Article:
Paul then says, in verse 22, “For I delight in the law of God, in my inmost self, but I see in my members another law at war with the law of my mind.” Again, there is an assertion, frequently ignored, that in our inmost selves we delight in the law of God. In our inner core we are not averse to God but delight in God.
We can have a great debate as to whether or not our human nature is good or sinful. But putting aside our inner nature for a moment, there can be no argument about Paul’s and the Bible’s view of our external behavior: it is chronically, habitually wayward. We don’t do the good we want, and we do bad stuff we don’t want to do.
In my opinion, these verses by Paul are the single most profound insight into human behavior found in the Bible. They help explain why we are so frustrated with our own behavior and that of others. There is something about the very nature of reality that causes good intentions to be warped into less than positive outcomes. We set out to do good and end up doing wrong. We try and help our kids and sometimes end up hurting them. We try to do something noble and end up doing something awful.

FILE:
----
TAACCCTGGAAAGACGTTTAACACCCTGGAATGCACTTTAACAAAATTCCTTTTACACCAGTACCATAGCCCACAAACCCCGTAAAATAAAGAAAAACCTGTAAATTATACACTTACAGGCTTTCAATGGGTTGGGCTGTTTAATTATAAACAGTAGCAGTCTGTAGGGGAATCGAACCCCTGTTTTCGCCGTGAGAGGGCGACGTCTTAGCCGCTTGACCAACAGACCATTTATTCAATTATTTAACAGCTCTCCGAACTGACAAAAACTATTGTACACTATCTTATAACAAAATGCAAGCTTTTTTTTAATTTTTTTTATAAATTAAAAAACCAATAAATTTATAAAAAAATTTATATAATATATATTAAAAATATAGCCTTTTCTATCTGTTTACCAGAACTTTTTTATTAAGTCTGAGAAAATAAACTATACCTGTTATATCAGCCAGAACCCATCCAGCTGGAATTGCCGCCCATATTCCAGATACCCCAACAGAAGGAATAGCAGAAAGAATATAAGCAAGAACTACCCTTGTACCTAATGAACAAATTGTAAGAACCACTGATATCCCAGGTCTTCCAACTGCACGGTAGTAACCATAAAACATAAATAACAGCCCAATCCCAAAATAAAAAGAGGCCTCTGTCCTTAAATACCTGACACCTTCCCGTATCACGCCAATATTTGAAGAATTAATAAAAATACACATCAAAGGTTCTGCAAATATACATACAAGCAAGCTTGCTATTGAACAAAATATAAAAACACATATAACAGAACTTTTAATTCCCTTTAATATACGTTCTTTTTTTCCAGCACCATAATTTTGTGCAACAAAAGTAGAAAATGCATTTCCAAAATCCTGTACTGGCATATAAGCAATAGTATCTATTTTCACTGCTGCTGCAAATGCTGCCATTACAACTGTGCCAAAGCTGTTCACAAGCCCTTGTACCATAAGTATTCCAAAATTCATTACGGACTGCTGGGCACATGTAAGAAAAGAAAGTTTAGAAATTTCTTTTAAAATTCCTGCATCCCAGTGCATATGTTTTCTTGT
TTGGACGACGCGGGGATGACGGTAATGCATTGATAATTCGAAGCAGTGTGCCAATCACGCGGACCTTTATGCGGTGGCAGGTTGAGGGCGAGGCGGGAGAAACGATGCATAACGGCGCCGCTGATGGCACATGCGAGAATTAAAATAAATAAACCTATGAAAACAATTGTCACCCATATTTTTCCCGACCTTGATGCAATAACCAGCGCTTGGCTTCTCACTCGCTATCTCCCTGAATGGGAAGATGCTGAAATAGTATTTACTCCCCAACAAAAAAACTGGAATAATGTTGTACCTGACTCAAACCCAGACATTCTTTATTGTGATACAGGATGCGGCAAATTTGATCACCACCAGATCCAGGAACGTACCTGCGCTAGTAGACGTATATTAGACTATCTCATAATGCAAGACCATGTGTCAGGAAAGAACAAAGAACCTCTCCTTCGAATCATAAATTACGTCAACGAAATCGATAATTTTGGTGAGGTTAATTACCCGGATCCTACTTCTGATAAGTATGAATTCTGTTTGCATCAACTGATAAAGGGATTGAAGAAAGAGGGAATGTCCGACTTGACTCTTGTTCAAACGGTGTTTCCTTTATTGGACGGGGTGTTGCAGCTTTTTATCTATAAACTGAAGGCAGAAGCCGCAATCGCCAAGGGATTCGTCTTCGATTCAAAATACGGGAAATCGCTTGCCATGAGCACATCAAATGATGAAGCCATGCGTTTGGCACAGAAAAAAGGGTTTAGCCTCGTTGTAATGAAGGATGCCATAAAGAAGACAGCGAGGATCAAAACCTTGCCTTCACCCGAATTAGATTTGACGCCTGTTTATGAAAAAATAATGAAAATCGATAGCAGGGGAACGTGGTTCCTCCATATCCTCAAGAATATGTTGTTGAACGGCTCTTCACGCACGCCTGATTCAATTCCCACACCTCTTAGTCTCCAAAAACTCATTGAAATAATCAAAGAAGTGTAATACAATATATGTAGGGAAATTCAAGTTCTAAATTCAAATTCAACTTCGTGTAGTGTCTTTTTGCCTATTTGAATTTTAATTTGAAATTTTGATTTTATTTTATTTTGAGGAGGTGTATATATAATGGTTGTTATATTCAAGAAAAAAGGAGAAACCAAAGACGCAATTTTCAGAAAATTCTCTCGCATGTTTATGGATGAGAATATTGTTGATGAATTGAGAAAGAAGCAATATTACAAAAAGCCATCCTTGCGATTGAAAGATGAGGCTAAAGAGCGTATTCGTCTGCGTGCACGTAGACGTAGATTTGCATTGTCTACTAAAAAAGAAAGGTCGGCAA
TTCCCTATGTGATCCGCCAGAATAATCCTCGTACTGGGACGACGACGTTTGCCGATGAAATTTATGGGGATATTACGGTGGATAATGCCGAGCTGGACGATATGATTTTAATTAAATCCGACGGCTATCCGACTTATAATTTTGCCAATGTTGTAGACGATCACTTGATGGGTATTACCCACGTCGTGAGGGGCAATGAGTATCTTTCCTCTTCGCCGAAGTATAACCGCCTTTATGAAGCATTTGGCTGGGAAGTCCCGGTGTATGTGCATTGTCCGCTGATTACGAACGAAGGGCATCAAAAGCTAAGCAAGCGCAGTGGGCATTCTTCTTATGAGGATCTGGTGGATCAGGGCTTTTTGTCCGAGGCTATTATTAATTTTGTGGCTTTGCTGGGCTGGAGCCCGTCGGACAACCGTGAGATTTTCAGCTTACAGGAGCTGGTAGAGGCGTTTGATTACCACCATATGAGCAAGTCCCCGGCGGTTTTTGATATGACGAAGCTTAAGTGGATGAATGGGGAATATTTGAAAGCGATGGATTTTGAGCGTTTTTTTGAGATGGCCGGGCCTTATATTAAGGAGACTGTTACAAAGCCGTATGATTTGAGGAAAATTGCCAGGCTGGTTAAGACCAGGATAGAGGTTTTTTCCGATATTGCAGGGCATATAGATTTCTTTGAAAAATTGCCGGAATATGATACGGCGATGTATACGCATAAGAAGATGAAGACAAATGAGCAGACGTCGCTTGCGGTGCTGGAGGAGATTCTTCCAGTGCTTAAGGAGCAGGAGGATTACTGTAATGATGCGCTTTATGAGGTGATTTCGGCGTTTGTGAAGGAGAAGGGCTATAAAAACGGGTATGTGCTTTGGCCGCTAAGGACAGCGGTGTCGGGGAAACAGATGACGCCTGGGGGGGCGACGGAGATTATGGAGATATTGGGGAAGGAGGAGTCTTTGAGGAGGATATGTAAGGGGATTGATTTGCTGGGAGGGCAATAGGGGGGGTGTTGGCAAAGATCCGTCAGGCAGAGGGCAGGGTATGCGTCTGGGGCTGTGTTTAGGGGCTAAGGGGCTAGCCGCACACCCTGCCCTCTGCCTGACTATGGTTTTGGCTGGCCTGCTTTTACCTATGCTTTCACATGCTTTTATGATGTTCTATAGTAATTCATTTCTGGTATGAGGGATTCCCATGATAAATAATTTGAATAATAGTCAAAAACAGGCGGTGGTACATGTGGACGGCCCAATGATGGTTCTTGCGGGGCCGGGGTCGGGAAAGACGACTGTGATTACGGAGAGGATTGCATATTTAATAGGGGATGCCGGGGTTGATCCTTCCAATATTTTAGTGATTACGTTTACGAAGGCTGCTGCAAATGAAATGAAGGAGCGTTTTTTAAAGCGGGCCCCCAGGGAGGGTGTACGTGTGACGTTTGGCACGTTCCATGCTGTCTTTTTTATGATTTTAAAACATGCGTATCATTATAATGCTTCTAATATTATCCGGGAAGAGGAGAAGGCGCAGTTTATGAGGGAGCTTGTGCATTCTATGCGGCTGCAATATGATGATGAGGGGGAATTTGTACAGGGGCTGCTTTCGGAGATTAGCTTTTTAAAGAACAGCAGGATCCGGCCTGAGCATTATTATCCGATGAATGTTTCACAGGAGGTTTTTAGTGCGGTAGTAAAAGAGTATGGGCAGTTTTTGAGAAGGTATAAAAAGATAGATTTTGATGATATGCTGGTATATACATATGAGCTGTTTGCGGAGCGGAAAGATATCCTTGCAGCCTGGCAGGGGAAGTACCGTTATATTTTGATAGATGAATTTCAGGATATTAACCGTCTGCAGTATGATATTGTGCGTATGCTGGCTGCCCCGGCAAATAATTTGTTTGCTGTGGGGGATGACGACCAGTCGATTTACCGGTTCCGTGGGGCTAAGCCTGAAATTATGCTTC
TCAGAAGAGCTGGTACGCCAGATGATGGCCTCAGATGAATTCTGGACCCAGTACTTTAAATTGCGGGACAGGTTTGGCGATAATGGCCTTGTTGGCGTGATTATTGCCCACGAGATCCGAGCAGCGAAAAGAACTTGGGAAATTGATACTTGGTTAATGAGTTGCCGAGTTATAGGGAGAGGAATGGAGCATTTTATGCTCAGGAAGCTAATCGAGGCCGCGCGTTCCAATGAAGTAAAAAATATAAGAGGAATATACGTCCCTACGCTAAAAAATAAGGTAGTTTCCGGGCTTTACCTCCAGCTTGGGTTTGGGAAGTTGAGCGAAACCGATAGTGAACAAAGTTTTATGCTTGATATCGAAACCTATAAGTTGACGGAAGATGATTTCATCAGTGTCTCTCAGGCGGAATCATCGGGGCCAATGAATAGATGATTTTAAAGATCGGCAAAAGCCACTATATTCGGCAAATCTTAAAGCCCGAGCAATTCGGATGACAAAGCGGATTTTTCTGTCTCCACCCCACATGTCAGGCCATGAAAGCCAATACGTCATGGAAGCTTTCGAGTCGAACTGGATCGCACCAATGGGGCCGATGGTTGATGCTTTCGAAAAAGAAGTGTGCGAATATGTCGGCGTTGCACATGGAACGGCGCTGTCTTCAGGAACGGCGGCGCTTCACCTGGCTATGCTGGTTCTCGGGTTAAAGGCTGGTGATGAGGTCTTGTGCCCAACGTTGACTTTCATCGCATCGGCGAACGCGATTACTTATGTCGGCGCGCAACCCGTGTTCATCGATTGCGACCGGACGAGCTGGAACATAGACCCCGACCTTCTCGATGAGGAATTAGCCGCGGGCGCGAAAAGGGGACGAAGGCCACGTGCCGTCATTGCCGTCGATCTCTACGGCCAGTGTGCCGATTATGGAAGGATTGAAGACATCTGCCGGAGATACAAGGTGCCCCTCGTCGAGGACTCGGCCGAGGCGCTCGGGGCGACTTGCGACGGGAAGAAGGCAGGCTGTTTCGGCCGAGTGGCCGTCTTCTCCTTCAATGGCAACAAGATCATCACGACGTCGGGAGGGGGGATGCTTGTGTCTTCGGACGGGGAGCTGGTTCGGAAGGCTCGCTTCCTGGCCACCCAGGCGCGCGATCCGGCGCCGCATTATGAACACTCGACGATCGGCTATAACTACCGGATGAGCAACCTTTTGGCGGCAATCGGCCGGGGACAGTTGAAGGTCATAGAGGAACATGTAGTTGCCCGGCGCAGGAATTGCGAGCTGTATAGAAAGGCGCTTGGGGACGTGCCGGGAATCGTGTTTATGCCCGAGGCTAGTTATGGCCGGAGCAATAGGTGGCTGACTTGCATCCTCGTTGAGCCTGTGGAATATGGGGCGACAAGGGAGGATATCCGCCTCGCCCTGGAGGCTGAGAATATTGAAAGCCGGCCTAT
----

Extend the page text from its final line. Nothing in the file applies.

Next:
No wonder Presbyterians insist not only that we are reformed but reforming. Every reform itself quickly ends up in need of reforming. Reformed is a temporary state of being. Reforming is a permanent need. And this is precisely why the church cannot hook our wagon unthinkingly to a specific political agenda. No matter how majestic the vision, the carrying out of any political vision inevitably ends up with problematic results. The New Deal solved some problems, but it created other new problems. The war in Iraq removed Saddam Hussein from power but opened up a new form of hell for the people of Iraq.